Step 1: 450 - (450 x 50%) = 225, where 50% is the churn rate
225 + 200 = 425, add the new customers for the year
(450 + 425) / 2 = 437.5
Step 2: 437.5 x $900 = $393,750
Step 3: PV = $393,750 / (1 + 10%)2 = $325,413.22
The customer lifetime value for the second year is about $325,413.22.
Repeat these steps for the next years as needed (i.e., computing the customer lifetime value for the next 10, 20, or 50 years).
Step 5: Add all customer lifetime values
To get customer equity during the next two years, add up the customer lifetime values.
$388,636.36 + $325,413.22 = $714,049.58
The customer equity without marketing for the next two years is $714,049.58.
3 ways to increase customer equity
Your customer equity generally increases when you raise the CLV. Below are several strategies to help improve your average CLV.
1. Build customer relationships
Fostering customer relationships is a great way to establish a loyal customer base, which will raise your CLV.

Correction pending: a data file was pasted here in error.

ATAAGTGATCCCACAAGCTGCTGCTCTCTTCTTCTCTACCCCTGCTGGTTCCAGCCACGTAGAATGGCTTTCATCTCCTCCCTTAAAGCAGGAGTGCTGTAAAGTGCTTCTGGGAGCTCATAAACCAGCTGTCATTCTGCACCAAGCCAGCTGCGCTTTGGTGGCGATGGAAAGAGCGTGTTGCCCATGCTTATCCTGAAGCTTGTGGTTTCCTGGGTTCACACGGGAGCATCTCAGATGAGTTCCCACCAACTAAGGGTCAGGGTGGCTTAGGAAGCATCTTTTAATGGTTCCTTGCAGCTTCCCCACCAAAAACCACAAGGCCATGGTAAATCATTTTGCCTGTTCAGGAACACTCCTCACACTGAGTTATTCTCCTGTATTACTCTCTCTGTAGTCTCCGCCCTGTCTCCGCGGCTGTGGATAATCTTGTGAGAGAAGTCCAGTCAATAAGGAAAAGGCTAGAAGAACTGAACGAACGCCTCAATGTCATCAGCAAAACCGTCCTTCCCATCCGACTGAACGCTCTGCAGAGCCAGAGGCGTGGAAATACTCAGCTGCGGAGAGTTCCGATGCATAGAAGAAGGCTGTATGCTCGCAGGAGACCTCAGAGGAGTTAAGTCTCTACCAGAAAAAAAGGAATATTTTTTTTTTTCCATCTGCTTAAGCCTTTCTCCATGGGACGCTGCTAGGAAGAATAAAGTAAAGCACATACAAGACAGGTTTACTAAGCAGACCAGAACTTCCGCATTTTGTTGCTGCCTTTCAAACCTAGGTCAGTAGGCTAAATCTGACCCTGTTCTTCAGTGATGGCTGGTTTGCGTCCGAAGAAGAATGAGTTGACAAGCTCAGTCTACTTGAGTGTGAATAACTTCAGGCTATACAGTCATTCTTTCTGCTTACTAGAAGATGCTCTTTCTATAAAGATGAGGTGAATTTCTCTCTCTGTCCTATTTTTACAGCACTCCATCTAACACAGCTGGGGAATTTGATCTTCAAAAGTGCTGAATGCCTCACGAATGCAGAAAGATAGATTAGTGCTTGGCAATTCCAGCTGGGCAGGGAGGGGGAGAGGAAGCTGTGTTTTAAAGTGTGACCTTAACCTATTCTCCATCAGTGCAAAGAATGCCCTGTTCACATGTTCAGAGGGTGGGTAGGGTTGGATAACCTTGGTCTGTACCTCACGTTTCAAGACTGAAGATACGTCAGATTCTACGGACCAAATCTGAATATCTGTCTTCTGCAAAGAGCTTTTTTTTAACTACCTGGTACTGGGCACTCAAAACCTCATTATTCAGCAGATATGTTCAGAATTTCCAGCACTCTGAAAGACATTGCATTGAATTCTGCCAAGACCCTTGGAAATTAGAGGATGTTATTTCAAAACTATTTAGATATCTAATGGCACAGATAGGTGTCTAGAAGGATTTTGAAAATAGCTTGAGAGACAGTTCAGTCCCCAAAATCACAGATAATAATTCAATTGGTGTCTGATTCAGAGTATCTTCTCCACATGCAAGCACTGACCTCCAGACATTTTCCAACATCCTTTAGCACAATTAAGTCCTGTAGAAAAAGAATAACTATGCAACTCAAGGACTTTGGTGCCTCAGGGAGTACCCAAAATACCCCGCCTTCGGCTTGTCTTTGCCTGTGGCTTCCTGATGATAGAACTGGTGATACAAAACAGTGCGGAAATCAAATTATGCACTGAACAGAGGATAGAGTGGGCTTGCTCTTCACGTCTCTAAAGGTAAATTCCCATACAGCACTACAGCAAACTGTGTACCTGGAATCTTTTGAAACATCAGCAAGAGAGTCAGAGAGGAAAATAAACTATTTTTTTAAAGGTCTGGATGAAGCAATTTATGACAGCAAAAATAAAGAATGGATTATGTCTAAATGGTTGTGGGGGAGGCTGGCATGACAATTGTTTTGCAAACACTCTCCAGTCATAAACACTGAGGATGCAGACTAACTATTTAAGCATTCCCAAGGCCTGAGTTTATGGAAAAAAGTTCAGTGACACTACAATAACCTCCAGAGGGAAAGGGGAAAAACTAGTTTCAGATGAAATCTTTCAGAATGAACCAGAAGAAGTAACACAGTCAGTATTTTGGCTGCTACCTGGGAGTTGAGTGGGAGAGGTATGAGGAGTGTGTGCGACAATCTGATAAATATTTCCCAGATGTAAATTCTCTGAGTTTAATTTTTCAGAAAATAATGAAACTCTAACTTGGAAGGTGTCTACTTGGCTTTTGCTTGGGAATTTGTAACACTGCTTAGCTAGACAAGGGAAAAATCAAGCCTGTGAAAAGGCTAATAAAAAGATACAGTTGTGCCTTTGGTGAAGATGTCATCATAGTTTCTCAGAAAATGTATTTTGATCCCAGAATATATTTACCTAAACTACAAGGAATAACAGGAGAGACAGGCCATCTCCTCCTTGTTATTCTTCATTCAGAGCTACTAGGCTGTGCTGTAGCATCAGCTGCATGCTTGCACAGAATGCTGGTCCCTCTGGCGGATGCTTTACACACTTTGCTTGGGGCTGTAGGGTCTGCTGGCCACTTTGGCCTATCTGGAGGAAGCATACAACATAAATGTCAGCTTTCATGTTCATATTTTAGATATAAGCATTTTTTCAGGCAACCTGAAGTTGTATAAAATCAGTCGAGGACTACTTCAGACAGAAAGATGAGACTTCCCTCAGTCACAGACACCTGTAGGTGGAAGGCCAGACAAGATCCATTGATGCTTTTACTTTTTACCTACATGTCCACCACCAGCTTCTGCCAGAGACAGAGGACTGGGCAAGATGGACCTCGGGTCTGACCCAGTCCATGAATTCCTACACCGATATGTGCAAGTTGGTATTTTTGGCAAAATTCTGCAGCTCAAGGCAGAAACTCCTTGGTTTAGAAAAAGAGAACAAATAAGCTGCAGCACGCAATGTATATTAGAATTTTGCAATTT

Nurture healthy bonds with your customers across all interactions by making them feel appreciated and heard, from your customer equity marketing efforts to the sales process.
Below are more tips for developing customer relationships.
- Send surveys to discover your customers’ needs and feelings. Surveys give the information you need to send relevant offers and provide exceptional support to your client base.
- Keep an eye on your customer satisfaction ratings. Be mindful of both the positive and negative things your customers are saying about you. Leverage these insights by considering them during your product development and marketing processes.
2. Provide valuable and engaging content
The key to building customer loyalty and increasing the value they bring to your business over time is to keep them engaged with your brand. Email marketing is a proven method to pull this off. Be sure your email marketing content is valuable to your potential and current customers, whether you’re offering automated drip campaigns or weekly email newsletters.
The tool helps you manage leads, via its contact segmentation features, while viewing and adding email tasks, conversations, and notes simultaneously, streamlining your email marketing efforts.